The other day after our babysitter came over, I was quickly getting Joshua ready for bed. As usual, I could not find the matching sleep shirt to his pajamas pants, so I decided to leave him in his t-shirt that he had already worn all day. It was a rather hideous color and pattern combination. "When my other kids were little, this would have bothered me," I said to the sitter. "I used to be organized," I went on, and I saw the skepticism in her eyes.
If you only have known me post-third child, you would assume that I have always been "relaxed on details," which is a nice way of saying, "a disaster." It is hard now to imagine a time when I had the luxury to worry about intricate things. I think at this stage, with a 9, 5 and 2 year old, I simply get through the day. To look at the big picture or sweat the small stuff is overwhelming.
I cringe now to think that I used to judge mothers who came to the park with sippy lids that did not match the cups, or kids with hair uncombed. I am now that mom. Things rarely match, at least one child always has something unkempt-looking going on, I frequently forget drinks, snacks or wipes in our bag, and we have made more than enough scenes with public tantrums. (My secret to surviving those is to not make eye contact with anyone and get to the car fast!)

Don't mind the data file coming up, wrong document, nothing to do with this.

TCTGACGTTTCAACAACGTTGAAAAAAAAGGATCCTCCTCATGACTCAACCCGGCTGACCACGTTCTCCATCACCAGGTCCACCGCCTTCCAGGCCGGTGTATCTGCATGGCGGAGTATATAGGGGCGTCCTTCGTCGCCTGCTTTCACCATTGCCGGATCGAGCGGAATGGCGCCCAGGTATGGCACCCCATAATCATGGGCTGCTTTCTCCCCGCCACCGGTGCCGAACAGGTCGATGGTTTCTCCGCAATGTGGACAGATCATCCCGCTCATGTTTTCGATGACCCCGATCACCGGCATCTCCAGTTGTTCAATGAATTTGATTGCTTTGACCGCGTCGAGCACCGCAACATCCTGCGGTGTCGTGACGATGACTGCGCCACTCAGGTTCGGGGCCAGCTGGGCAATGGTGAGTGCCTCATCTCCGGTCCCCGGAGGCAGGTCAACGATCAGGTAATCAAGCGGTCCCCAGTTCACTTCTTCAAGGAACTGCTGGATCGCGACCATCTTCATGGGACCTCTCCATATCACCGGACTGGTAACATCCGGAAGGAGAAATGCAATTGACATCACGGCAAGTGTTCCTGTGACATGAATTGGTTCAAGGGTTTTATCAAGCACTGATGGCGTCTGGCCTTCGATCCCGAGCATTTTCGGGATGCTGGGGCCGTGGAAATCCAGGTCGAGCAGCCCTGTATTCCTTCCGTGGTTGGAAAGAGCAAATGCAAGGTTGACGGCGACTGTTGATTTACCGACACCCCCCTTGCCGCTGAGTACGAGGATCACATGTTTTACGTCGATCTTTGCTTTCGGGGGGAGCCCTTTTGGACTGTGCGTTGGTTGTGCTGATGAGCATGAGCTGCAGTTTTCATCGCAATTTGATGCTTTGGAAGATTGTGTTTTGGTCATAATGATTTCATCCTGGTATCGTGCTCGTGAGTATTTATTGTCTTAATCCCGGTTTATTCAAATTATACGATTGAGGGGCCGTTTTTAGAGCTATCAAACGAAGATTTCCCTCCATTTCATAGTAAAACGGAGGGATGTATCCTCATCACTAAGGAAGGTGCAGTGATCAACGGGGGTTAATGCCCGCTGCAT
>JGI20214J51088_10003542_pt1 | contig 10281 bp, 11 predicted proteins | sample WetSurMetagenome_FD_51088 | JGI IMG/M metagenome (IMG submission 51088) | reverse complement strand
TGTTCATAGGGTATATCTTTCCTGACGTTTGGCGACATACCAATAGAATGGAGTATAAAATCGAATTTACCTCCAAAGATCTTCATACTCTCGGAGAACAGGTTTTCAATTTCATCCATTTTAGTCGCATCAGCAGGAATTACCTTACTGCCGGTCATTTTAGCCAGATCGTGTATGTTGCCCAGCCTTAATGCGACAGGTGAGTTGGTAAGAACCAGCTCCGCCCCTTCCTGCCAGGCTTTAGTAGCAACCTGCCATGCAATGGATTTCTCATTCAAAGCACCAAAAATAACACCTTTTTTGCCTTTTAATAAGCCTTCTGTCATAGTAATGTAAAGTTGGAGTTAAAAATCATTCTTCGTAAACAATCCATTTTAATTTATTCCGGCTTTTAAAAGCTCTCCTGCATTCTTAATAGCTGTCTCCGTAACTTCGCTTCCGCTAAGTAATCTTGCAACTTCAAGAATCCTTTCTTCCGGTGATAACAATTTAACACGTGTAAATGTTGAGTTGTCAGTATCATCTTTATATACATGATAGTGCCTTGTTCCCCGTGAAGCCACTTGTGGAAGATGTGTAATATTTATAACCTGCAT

So while we are at it, here are a few other confessions. My kids watch more TV and play more Wii than they should. My 2 year old has seen shows and movies that I never would have let my other children watch at this age. We frequently eat oatmeal for dinner because I am too tired to cook. I never feel guilty when I go out and leave the kids with a sitter (a euphoria I used to think was impossible to achieve). I sometimes make up elaborate excuses for why we cannot paint (or do moon sand, or some other messy endeavor), simply because I do not feel like getting into it. I have been late to school pick up on more than one occasion, and I never bring homemade treats to the bake sales.
So there you have it. I would say overall I am still the mother I want to be, but I push the limits of what I previously would have considered acceptable. In most ways, this letting go of perfection is a positive force. I think I will continue to go with it. I am sure someday I will return to my more organized way of thinking, but I don't look forward to it as much as I thought I would. There's something quite lovely about the chaos of sweet, sticky-faced boys that surrounds me. It fills my heart the way having things "just so" never quite could.